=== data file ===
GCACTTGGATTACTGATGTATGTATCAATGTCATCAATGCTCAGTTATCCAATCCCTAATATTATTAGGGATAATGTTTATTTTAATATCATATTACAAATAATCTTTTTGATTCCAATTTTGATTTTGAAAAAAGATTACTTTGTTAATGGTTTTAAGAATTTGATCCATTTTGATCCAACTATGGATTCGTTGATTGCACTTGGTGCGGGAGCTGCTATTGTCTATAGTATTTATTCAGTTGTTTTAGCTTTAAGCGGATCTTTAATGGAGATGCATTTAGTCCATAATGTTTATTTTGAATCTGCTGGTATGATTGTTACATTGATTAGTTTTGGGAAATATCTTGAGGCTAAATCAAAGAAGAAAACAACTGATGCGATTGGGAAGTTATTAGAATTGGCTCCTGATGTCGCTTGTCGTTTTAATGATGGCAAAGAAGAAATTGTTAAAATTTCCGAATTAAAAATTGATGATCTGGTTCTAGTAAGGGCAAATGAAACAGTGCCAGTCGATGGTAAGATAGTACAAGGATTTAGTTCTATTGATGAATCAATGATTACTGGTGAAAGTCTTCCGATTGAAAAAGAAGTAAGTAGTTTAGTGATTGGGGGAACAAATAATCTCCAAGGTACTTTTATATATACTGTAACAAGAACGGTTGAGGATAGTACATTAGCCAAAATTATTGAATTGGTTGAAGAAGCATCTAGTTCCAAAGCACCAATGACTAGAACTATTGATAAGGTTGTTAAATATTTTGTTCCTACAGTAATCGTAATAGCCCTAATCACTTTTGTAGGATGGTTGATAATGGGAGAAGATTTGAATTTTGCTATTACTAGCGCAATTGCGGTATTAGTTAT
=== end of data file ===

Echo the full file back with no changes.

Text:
GCACTTGGATTACTGATGTATGTATCAATGTCATCAATGCTCAGTTATCCAATCCCTAATATTATTAGGGATAATGTTTATTTTAATATCATATTACAAATAATCTTTTTGATTCCAATTTTGATTTTGAAAAAAGATTACTTTGTTAATGGTTTTAAGAATTTGATCCATTTTGATCCAACTATGGATTCGTTGATTGCACTTGGTGCGGGAGCTGCTATTGTCTATAGTATTTATTCAGTTGTTTTAGCTTTAAGCGGATCTTTAATGGAGATGCATTTAGTCCATAATGTTTATTTTGAATCTGCTGGTATGATTGTTACATTGATTAGTTTTGGGAAATATCTTGAGGCTAAATCAAAGAAGAAAACAACTGATGCGATTGGGAAGTTATTAGAATTGGCTCCTGATGTCGCTTGTCGTTTTAATGATGGCAAAGAAGAAATTGTTAAAATTTCCGAATTAAAAATTGATGATCTGGTTCTAGTAAGGGCAAATGAAACAGTGCCAGTCGATGGTAAGATAGTACAAGGATTTAGTTCTATTGATGAATCAATGATTACTGGTGAAAGTCTTCCGATTGAAAAAGAAGTAAGTAGTTTAGTGATTGGGGGAACAAATAATCTCCAAGGTACTTTTATATATACTGTAACAAGAACGGTTGAGGATAGTACATTAGCCAAAATTATTGAATTGGTTGAAGAAGCATCTAGTTCCAAAGCACCAATGACTAGAACTATTGATAAGGTTGTTAAATATTTTGTTCCTACAGTAATCGTAATAGCCCTAATCACTTTTGTAGGATGGTTGATAATGGGAGAAGATTTGAATTTTGCTATTACTAGCGCAATTGCGGTATTAGTTAT